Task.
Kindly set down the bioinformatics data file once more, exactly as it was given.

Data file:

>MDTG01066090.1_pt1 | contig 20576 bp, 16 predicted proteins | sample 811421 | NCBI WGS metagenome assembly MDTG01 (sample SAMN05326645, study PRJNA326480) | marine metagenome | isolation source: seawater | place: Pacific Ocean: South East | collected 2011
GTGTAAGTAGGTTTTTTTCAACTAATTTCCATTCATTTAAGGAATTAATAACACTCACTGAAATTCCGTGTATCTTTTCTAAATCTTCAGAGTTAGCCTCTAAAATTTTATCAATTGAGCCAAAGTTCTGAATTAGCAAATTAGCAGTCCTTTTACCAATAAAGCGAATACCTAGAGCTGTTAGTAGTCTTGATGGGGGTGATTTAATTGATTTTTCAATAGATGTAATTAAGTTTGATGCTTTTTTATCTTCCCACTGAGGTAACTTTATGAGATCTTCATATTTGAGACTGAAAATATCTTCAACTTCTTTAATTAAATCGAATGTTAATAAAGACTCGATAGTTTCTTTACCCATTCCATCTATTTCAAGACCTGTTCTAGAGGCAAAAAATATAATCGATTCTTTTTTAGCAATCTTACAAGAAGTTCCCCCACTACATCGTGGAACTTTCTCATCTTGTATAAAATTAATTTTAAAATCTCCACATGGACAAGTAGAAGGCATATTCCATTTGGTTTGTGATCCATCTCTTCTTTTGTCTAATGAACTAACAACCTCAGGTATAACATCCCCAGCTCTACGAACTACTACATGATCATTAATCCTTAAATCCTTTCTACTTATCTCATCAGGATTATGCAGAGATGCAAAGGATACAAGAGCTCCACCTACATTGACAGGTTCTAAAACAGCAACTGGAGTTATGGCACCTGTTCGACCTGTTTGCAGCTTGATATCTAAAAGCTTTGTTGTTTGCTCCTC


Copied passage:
>MDTG01066090.1_pt1 | contig 20576 bp, 16 predicted proteins | sample 811421 | NCBI WGS metagenome assembly MDTG01 (sample SAMN05326645, study PRJNA326480) | marine metagenome | isolation source: seawater | place: Pacific Ocean: South East | collected 2011
GTGTAAGTAGGTTTTTTTCAACTAATTTCCATTCATTTAAGGAATTAATAACACTCACTGAAATTCCGTGTATCTTTTCTAAATCTTCAGAGTTAGCCTCTAAAATTTTATCAATTGAGCCAAAGTTCTGAATTAGCAAATTAGCAGTCCTTTTACCAATAAAGCGAATACCTAGAGCTGTTAGTAGTCTTGATGGGGGTGATTTAATTGATTTTTCAATAGATGTAATTAAGTTTGATGCTTTTTTATCTTCCCACTGAGGTAACTTTATGAGATCTTCATATTTGAGACTGAAAATATCTTCAACTTCTTTAATTAAATCGAATGTTAATAAAGACTCGATAGTTTCTTTACCCATTCCATCTATTTCAAGACCTGTTCTAGAGGCAAAAAATATAATCGATTCTTTTTTAGCAATCTTACAAGAAGTTCCCCCACTACATCGTGGAACTTTCTCATCTTGTATAAAATTAATTTTAAAATCTCCACATGGACAAGTAGAAGGCATATTCCATTTGGTTTGTGATCCATCTCTTCTTTTGTCTAATGAACTAACAACCTCAGGTATAACATCCCCAGCTCTACGAACTACTACATGATCATTAATCCTTAAATCCTTTCTACTTATCTCATCAGGATTATGCAGAGATGCAAAGGATACAAGAGCTCCACCTACATTGACAGGTTCTAAAACAGCAACTGGAGTTATGGCACCTGTTCGACCTGTTTGCAGCTTGATATCTAAAAGCTTTGTTGTTTGCTCCTC